This coalition is a reflection of what it looks like to be actively doing the work of building a more beloved community. And that really is the work that NAN does that Reverend AL does, working to provide information and substantive help; helping black owned businesses have the information they need to get assistance; to working distribute meals across the country, including 10,000 meals in my home state of New Jersey, and even now amidst another incident of unjustifiable police violence, NAN is rising in a dark time to provide much needed light for path toward justice.
Thank you for your leadership, your service. But I also know that your work extends beyond the crisis of today, to the larger continuing crisis of a country that falls short of its precious national ideals of justice, equality, and freedom–freedom from fear, freedom from violence, freedom from discrimination, and avoidable illness, and death.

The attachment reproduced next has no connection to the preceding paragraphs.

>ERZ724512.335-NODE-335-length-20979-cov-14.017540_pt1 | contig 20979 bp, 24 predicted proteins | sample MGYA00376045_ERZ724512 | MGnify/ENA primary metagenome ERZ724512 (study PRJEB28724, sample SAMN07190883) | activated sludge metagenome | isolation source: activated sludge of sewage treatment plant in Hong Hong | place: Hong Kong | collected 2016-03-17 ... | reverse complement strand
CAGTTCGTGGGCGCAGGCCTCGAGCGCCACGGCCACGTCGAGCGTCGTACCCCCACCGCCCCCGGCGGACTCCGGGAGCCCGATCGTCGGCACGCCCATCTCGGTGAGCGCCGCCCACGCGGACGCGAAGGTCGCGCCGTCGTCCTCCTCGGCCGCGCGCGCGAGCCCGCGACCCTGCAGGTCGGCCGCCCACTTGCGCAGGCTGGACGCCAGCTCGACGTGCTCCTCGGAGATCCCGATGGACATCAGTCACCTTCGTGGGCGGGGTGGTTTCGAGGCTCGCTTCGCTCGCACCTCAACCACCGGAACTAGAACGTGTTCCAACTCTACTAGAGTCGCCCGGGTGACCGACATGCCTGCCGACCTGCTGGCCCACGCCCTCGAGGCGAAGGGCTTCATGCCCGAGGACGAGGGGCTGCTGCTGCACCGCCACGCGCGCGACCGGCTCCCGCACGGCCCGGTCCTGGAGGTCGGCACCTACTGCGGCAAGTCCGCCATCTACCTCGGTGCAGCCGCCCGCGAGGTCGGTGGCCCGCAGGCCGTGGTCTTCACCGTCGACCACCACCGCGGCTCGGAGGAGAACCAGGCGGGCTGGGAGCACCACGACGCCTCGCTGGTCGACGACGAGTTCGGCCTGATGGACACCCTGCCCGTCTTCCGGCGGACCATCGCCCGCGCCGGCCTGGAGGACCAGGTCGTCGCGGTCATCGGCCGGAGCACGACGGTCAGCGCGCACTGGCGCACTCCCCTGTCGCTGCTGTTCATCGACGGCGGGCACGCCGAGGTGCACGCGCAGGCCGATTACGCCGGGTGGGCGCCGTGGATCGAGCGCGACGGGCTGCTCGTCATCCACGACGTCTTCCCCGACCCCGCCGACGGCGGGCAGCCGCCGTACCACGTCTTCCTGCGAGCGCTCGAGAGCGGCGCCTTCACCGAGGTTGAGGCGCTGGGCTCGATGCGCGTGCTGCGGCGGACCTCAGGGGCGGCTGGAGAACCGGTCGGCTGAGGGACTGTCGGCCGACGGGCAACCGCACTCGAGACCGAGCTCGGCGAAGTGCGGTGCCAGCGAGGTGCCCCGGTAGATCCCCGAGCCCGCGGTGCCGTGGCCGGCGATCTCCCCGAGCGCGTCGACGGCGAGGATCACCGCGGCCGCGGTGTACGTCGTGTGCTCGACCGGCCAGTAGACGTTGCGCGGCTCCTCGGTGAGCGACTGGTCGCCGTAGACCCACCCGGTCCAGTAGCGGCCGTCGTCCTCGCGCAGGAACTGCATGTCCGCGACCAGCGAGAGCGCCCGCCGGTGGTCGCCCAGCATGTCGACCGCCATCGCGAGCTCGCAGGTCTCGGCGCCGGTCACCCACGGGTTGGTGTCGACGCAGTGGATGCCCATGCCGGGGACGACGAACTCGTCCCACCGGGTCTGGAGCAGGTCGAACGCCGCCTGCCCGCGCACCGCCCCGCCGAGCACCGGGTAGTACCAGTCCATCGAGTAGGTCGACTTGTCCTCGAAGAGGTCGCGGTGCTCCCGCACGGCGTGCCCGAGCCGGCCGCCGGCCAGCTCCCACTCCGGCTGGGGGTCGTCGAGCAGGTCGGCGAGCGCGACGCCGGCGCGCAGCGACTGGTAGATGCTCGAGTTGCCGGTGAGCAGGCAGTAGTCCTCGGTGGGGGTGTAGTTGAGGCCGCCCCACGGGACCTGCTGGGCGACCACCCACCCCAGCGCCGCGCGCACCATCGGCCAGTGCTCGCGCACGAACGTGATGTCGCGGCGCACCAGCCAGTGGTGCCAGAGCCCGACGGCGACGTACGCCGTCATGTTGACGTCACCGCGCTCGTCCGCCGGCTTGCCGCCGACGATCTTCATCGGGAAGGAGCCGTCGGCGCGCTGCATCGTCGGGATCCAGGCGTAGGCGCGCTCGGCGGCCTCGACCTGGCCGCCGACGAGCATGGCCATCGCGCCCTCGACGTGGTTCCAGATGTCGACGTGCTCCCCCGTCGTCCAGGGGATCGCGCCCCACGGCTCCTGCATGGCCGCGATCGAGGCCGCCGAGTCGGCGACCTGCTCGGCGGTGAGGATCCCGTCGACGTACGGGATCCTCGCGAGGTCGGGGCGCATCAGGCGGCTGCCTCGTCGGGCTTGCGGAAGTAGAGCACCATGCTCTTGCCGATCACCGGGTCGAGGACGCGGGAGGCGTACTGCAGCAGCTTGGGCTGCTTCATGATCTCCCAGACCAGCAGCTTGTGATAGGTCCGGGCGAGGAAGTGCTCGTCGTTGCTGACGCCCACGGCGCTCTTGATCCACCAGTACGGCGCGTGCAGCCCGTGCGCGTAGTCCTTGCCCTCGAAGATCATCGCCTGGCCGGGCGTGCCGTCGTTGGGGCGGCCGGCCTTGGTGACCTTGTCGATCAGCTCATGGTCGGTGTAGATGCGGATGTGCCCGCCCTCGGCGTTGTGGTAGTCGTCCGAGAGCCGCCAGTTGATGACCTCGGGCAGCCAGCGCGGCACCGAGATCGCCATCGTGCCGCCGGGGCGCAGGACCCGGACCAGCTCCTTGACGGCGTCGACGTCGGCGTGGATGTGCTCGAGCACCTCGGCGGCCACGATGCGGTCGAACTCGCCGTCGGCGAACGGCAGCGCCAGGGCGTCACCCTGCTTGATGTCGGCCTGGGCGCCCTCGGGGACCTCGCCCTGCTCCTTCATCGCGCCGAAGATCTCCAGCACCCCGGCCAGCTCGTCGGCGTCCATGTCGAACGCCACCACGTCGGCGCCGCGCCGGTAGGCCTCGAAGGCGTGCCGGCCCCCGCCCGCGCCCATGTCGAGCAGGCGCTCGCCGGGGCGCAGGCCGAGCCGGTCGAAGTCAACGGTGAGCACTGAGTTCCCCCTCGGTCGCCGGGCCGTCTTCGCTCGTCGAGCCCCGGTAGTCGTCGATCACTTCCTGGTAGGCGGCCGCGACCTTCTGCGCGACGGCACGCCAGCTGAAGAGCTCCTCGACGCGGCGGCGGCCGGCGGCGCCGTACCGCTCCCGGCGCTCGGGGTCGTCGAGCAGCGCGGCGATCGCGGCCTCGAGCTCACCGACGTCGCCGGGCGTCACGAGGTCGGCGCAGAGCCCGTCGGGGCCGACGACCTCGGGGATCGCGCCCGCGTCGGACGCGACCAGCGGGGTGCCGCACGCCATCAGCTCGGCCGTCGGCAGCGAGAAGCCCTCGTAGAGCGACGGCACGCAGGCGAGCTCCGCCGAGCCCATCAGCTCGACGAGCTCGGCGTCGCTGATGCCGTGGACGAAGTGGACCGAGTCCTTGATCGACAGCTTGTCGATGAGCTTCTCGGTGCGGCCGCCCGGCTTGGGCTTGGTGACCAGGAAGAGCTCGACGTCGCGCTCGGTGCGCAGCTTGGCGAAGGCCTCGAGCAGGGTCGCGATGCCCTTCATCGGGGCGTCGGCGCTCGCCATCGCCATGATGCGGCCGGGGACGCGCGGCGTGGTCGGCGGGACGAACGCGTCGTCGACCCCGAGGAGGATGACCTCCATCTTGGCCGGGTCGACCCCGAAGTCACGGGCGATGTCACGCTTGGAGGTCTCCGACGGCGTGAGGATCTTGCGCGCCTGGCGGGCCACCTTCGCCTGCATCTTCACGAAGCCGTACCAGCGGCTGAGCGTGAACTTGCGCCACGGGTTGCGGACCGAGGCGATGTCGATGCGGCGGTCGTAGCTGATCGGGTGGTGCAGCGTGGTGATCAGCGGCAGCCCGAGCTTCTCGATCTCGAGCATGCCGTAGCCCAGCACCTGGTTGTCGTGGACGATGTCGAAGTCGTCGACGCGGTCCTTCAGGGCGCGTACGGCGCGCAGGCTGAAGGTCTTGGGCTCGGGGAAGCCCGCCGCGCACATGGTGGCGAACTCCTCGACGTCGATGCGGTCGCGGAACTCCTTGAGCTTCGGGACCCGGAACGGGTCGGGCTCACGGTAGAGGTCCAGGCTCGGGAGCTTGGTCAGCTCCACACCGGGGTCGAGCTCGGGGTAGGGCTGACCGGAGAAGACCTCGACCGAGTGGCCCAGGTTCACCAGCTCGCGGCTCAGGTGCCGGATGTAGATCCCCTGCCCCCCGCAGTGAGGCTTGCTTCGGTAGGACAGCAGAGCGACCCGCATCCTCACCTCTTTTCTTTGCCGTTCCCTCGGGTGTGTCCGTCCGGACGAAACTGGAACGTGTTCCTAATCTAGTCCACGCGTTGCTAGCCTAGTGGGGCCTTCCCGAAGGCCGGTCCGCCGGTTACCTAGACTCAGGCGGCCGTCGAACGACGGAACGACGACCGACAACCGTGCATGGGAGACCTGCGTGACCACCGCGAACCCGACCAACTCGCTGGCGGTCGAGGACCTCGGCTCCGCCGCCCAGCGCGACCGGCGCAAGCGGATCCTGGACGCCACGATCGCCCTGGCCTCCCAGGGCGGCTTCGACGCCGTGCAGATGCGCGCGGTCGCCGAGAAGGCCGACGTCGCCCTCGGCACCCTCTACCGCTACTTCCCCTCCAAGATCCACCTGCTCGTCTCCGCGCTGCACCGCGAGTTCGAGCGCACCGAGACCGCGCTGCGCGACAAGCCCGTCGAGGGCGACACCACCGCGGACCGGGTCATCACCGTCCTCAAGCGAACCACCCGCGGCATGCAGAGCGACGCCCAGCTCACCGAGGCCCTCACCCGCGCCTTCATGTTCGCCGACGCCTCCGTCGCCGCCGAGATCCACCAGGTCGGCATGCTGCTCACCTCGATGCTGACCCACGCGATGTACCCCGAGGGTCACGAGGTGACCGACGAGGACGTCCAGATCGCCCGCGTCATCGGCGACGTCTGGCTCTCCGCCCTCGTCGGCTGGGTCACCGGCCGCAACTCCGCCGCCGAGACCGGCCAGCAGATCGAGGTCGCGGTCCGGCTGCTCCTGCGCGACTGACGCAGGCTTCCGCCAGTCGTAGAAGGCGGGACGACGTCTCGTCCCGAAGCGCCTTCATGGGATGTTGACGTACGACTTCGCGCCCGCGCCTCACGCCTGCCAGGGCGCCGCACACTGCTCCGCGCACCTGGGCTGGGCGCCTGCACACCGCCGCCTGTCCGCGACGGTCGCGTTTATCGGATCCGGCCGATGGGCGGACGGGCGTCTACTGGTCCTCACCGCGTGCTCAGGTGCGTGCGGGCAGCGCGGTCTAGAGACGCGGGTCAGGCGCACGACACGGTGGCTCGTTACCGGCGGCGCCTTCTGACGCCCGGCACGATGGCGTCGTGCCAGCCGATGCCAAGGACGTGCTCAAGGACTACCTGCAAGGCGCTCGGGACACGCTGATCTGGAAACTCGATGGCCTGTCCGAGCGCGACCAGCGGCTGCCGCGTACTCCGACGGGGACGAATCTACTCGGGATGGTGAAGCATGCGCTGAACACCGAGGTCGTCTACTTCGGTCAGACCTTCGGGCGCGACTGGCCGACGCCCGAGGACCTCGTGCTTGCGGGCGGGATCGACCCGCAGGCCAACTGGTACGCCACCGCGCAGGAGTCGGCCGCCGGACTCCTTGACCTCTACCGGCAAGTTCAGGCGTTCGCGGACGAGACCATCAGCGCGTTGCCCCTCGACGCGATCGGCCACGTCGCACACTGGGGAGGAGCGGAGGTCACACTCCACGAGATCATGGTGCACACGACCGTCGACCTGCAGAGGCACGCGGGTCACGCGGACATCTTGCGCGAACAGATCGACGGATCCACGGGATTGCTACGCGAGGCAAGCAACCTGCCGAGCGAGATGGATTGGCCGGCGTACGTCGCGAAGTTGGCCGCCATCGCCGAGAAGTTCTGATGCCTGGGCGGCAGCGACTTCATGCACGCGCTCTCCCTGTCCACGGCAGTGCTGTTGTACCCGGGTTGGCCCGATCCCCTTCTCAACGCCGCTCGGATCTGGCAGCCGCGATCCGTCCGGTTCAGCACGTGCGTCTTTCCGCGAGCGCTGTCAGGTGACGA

And that’s why today, even though we are still in a time of pain and mourning, challenge and difficulty, I want to take a moment to recognize and celebrate what groups of people like this one made possible through your struggle.
Last year, at a time when the President of the United States was actively trying to undermine our democracy, to suppress the votes of people of color and steal an election in the middle of a pandemic, NAN didn’t curse the darkness, you lit a fire. You didn’t agonize, you organized, strategized and mobilized. And because of that activism and engagement, we’re in a position in the Senate, the House and the White House where we not only have the chance to make a real change for our communities, someday, we are making it today.